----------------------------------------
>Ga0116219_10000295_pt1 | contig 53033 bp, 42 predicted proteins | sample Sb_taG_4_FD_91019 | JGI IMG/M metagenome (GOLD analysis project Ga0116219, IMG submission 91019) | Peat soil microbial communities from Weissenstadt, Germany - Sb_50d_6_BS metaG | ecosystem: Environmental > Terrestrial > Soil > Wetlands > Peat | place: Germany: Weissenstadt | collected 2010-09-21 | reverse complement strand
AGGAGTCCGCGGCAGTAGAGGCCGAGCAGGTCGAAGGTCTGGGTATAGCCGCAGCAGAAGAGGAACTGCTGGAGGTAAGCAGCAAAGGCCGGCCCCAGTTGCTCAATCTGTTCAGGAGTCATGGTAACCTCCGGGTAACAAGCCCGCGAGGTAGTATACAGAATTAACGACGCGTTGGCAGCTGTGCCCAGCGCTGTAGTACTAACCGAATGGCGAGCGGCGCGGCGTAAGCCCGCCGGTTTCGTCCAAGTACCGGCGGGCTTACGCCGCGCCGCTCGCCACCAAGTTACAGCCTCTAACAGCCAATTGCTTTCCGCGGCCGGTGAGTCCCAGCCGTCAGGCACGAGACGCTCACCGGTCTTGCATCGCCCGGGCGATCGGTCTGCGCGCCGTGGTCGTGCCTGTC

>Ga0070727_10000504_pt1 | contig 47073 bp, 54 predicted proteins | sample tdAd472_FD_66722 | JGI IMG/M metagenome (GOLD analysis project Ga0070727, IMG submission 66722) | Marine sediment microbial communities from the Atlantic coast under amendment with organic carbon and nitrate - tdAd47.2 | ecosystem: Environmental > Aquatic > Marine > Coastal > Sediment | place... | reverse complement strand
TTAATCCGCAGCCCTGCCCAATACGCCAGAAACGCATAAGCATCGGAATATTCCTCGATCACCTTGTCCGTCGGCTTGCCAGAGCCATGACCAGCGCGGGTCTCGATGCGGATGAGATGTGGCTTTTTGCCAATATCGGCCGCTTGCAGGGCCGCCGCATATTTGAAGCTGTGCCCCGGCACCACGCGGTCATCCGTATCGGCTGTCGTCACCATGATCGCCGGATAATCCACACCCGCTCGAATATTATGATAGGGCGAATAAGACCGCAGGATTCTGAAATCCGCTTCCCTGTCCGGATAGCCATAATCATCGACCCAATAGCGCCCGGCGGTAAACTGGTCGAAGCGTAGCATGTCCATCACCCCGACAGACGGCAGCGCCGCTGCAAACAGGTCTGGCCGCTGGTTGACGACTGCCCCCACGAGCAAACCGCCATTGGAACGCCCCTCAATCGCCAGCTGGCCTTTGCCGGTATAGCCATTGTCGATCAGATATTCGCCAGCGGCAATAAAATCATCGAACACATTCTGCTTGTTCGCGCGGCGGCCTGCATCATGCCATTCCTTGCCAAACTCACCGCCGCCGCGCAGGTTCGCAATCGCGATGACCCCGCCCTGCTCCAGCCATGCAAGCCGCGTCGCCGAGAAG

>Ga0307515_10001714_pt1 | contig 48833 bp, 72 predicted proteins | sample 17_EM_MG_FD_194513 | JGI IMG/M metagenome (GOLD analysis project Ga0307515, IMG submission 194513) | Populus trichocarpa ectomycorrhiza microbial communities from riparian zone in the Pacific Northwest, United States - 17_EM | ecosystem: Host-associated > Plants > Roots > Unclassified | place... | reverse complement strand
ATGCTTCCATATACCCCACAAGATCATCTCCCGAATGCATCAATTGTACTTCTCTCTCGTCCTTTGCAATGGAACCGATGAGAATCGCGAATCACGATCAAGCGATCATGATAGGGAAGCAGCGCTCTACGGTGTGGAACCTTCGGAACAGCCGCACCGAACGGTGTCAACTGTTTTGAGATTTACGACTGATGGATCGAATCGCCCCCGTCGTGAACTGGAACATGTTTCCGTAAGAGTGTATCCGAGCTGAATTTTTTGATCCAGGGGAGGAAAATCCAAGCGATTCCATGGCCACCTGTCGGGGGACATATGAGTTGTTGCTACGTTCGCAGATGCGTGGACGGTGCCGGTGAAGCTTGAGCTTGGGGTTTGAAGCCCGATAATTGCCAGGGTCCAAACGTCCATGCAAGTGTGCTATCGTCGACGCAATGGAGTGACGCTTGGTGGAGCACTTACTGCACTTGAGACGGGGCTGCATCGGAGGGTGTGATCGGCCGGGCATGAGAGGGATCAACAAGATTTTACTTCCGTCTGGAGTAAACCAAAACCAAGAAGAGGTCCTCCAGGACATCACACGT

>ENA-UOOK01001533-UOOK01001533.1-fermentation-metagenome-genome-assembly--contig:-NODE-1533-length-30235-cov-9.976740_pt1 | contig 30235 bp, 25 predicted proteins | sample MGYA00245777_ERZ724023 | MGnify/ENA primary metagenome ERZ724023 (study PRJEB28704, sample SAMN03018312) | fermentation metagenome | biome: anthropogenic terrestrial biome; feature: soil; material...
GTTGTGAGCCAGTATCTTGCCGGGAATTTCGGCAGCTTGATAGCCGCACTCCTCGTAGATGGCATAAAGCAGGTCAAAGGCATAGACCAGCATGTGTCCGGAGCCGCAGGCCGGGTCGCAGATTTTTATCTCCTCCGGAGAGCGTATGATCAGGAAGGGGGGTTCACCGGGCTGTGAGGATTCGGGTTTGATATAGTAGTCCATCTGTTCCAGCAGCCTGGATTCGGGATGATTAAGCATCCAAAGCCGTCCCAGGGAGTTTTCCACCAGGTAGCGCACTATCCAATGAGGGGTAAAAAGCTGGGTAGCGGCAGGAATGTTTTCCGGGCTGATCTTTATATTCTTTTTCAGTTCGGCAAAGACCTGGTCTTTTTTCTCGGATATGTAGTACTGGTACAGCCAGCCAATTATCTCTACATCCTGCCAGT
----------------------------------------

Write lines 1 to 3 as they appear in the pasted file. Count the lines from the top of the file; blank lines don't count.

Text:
>Ga0116219_10000295_pt1 | contig 53033 bp, 42 predicted proteins | sample Sb_taG_4_FD_91019 | JGI IMG/M metagenome (GOLD analysis project Ga0116219, IMG submission 91019) | Peat soil microbial communities from Weissenstadt, Germany - Sb_50d_6_BS metaG | ecosystem: Environmental > Terrestrial > Soil > Wetlands > Peat | place: Germany: Weissenstadt | collected 2010-09-21 | reverse complement strand
AGGAGTCCGCGGCAGTAGAGGCCGAGCAGGTCGAAGGTCTGGGTATAGCCGCAGCAGAAGAGGAACTGCTGGAGGTAAGCAGCAAAGGCCGGCCCCAGTTGCTCAATCTGTTCAGGAGTCATGGTAACCTCCGGGTAACAAGCCCGCGAGGTAGTATACAGAATTAACGACGCGTTGGCAGCTGTGCCCAGCGCTGTAGTACTAACCGAATGGCGAGCGGCGCGGCGTAAGCCCGCCGGTTTCGTCCAAGTACCGGCGGGCTTACGCCGCGCCGCTCGCCACCAAGTTACAGCCTCTAACAGCCAATTGCTTTCCGCGGCCGGTGAGTCCCAGCCGTCAGGCACGAGACGCTCACCGGTCTTGCATCGCCCGGGCGATCGGTCTGCGCGCCGTGGTCGTGCCTGTC

>Ga0070727_10000504_pt1 | contig 47073 bp, 54 predicted proteins | sample tdAd472_FD_66722 | JGI IMG/M metagenome (GOLD analysis project Ga0070727, IMG submission 66722) | Marine sediment microbial communities from the Atlantic coast under amendment with organic carbon and nitrate - tdAd47.2 | ecosystem: Environmental > Aquatic > Marine > Coastal > Sediment | place... | reverse complement strand